"Sunlight is the best disinfectant."
-- U.S. Supreme Court Justice Louis Brandeis, referring to the benefits of openness and transparency
Waterkeeper appeared before an Ontario government committee last Thursday in a last-ditch effort to save a powerful piece of environmental legislation.
Concern for Ontario's waterways has been heightened in recent weeks as industry lobbyists intensified their efforts to undermine Bill 133, the Environmental Enforcement Statute Law Amendment Act. The new law would create a code of conduct for industries operating in Ontario, requiring facilities that spill into public waterways to pay into a provincial fund to compensate downstream communities.
"There are 100 spills every day in Ontario. Bill 133 is a turning point in the battle to win back our lakes and rivers," said Mark Mattson in Waterkeeper's press release. "Certain industry players want to protect the status quo. They want to be able to continue spilling into public waterways with impunity."
Waterkepeer's three-page submission is available online. An excerpt is below:
There are real casualties in this epidemic [of spills]. The people, who can no longer safely swim, drink, or fish in local waterways. The aquatic life and birds that rely on clean water for survival.
Bill 133 is about protecting communities, not about punishing polluters. It is the best possible remedy for the epidemic of spills. Pure and simple, Bill 133 is a code of conduct for business in Ontario. It is not criminal or quasi-criminal sanctions, which remain in the realm of the courts. This code of conduct ensures that companies that have been granted the privilege of using public waterways in their industrial processes can be disciplined for infractions by the professional regulating body, the Ministry of Environment.
The Bill 133 regime is akin to the codes of conduct that apply to professional groups such as doctors, lawyers, accountants, engineers, and even hockey players. These professionals are accountable to both their codes of conduct and the general laws of the land.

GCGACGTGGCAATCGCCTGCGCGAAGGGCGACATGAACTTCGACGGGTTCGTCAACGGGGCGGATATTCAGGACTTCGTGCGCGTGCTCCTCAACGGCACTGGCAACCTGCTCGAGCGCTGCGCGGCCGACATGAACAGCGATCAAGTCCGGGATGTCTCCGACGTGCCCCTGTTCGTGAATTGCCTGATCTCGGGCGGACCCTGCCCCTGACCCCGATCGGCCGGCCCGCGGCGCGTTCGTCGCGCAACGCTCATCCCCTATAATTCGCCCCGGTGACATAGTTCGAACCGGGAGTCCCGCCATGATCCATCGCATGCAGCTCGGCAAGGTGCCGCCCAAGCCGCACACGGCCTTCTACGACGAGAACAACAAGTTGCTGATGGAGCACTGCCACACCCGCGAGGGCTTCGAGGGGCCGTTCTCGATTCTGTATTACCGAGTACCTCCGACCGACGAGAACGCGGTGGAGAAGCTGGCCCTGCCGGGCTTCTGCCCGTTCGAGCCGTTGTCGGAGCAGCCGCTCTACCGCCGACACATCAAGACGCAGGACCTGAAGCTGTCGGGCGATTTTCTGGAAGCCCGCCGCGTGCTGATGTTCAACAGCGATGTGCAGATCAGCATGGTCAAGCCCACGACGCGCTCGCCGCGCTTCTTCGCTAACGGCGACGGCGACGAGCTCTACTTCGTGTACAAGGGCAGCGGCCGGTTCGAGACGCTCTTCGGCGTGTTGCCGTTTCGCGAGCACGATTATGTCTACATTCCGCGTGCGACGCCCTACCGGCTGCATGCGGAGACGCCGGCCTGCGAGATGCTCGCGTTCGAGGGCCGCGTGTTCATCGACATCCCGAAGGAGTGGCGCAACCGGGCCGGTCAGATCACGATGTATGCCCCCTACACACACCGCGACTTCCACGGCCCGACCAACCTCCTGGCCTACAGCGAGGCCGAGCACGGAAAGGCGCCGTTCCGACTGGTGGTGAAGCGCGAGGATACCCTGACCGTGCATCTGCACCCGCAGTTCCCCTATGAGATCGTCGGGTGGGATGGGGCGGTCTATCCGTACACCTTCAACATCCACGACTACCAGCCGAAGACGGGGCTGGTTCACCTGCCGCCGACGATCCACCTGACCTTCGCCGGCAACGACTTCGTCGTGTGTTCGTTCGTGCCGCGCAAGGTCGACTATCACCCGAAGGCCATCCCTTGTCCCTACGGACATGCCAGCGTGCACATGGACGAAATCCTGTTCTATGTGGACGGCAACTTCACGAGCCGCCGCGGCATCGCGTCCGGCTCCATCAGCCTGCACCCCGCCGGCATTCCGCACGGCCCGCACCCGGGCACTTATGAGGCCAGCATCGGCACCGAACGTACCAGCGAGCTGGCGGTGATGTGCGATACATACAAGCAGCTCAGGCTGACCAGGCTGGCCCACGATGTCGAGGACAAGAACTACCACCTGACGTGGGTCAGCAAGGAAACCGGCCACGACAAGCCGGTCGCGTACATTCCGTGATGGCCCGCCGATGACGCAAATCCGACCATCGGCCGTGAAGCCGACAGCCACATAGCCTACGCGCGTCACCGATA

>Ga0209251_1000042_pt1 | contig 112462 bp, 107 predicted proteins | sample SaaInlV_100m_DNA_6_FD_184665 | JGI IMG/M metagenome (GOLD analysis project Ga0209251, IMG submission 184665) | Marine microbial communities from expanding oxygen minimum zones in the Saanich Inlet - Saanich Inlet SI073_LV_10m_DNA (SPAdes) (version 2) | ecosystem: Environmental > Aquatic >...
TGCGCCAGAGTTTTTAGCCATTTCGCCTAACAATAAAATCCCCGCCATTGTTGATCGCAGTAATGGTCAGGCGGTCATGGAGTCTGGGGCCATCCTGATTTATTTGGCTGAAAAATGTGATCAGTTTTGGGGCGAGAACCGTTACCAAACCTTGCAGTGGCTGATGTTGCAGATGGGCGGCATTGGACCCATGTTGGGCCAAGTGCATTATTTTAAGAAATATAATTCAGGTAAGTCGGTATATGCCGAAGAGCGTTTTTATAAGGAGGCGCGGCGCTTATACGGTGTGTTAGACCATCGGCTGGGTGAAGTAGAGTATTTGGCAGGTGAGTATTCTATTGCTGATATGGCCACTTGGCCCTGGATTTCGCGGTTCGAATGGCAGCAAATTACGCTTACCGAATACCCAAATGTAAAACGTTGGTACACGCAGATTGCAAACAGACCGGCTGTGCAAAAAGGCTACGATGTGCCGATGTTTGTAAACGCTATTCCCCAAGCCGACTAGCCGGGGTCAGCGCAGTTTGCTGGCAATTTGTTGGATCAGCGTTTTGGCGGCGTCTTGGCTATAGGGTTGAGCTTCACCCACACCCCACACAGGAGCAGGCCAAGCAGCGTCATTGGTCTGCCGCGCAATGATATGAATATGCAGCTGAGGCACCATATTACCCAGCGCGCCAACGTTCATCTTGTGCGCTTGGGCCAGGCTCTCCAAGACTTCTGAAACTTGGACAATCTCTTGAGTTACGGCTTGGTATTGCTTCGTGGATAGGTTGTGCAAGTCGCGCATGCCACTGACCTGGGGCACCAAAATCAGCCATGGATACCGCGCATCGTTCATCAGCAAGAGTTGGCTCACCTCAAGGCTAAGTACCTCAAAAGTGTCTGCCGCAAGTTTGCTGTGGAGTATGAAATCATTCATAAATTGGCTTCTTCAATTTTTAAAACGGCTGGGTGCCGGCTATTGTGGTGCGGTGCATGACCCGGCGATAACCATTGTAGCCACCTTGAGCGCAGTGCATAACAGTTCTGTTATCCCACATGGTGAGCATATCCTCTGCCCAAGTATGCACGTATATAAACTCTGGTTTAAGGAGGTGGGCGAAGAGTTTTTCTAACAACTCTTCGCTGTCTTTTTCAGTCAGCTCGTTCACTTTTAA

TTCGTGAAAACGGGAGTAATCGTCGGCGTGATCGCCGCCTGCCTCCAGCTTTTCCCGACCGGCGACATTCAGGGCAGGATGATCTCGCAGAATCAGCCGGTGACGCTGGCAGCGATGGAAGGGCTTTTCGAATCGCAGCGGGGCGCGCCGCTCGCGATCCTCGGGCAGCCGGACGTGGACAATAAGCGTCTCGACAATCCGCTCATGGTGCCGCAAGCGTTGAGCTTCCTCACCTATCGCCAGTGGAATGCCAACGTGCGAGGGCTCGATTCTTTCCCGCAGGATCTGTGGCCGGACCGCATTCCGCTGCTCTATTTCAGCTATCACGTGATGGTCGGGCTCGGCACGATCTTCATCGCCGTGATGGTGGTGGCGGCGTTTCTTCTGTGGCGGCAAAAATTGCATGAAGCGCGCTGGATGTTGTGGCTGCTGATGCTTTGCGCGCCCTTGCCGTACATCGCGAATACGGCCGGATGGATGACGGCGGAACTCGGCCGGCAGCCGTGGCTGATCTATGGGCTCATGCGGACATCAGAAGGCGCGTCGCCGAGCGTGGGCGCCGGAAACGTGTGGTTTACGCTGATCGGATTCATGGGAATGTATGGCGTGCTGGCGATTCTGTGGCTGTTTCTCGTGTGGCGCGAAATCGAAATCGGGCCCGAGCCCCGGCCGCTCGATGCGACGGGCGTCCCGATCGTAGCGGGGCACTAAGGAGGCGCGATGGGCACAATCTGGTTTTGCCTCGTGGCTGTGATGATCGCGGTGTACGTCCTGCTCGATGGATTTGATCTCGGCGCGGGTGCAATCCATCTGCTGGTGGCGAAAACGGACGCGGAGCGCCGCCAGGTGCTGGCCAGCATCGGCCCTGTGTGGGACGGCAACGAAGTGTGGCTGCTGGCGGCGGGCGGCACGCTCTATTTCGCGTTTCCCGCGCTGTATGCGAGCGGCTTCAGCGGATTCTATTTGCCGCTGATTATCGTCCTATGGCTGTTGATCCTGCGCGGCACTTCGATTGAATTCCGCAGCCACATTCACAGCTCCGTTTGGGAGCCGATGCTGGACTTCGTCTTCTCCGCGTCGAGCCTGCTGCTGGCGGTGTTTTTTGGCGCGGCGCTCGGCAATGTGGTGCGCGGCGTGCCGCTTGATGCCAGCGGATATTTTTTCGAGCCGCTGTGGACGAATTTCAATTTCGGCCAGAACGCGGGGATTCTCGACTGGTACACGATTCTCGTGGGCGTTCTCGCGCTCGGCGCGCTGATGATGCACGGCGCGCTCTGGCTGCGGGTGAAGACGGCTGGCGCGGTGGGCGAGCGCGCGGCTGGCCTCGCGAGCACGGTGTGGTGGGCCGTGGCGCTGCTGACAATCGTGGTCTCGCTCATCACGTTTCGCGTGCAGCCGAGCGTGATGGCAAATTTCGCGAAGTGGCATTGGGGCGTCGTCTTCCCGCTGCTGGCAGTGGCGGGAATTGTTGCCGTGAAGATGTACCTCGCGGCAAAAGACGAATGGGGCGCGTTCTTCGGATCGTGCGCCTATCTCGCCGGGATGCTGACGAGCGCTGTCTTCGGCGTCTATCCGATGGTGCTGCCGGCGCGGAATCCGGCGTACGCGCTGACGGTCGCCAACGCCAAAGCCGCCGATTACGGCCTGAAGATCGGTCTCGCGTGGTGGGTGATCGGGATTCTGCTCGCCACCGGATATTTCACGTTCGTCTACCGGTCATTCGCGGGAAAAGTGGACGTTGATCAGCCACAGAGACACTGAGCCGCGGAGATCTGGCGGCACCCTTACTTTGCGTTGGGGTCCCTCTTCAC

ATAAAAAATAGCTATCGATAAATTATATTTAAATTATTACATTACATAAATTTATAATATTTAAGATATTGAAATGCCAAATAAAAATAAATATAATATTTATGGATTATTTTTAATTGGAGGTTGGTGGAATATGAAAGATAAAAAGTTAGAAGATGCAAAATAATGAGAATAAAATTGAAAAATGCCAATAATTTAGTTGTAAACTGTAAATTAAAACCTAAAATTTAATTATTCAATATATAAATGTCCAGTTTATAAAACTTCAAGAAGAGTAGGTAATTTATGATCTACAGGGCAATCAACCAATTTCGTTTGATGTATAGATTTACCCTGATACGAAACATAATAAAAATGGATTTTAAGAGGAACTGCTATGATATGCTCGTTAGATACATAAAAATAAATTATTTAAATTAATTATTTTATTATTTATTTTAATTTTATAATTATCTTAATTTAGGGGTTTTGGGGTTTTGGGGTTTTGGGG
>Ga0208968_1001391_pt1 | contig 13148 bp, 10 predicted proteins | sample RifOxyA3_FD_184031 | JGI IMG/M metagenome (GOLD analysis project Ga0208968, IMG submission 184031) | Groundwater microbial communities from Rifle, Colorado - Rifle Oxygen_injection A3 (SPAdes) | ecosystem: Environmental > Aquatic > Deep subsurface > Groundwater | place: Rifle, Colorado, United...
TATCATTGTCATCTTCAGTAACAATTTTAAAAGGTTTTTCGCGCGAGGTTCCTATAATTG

Bill 133 provides a level of certainty and fairness that is currently missing in Ontario. Business and communities will all understand what the rules are and what the repercussions of a spill will be.
We understand that the business community is worried about Bill 133. Detractors say that it will not provide a deterrent. It does not need to - that is what other provisions in the Ontario Water Resources Act, the Environmental Protection Act, and the Fisheries Act are for. Bill 133 needs to help the casualties of spills.
Detractors say that Bill 133 will encourage cover-ups, that employees will be too afraid to report spills. This implies that employees are currently reporting spills out of the goodness of their own hearts. That is not true - reporting is required by law, and if it does not happen, charges can be laid. That does not change with Bill 133.
Detractors say that Bill 133 is a cash grab. That is not true. The real cash grab is polluters robbing communities of environmental rights and forcing taxpayers to clean up every time a company spills into public waterways. Bill 133 remedies this.
Detractors say that Bill 133 discriminates against business. This is not true. Businesses in Ontario have unique access to some of the world's most valued freshwater. This code of conduct simply ensures that this privilege is respected.
Once you get past the spin, it is clear that Ontarians need Bill 133. This is not punishment for industry. This has nothing to do with industry. Bill 133 provides security for communities affected by spills.